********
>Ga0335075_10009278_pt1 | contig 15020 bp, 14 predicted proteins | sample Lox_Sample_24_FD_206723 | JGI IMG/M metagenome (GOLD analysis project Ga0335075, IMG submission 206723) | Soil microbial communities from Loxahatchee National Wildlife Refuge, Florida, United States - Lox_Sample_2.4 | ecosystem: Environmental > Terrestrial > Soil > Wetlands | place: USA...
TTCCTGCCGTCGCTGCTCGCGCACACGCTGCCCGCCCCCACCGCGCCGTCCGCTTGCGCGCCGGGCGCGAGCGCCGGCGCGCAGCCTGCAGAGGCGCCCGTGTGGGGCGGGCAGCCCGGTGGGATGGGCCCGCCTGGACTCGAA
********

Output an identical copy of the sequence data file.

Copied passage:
>Ga0335075_10009278_pt1 | contig 15020 bp, 14 predicted proteins | sample Lox_Sample_24_FD_206723 | JGI IMG/M metagenome (GOLD analysis project Ga0335075, IMG submission 206723) | Soil microbial communities from Loxahatchee National Wildlife Refuge, Florida, United States - Lox_Sample_2.4 | ecosystem: Environmental > Terrestrial > Soil > Wetlands | place: USA...
TTCCTGCCGTCGCTGCTCGCGCACACGCTGCCCGCCCCCACCGCGCCGTCCGCTTGCGCGCCGGGCGCGAGCGCCGGCGCGCAGCCTGCAGAGGCGCCCGTGTGGGGCGGGCAGCCCGGTGGGATGGGCCCGCCTGGACTCGAA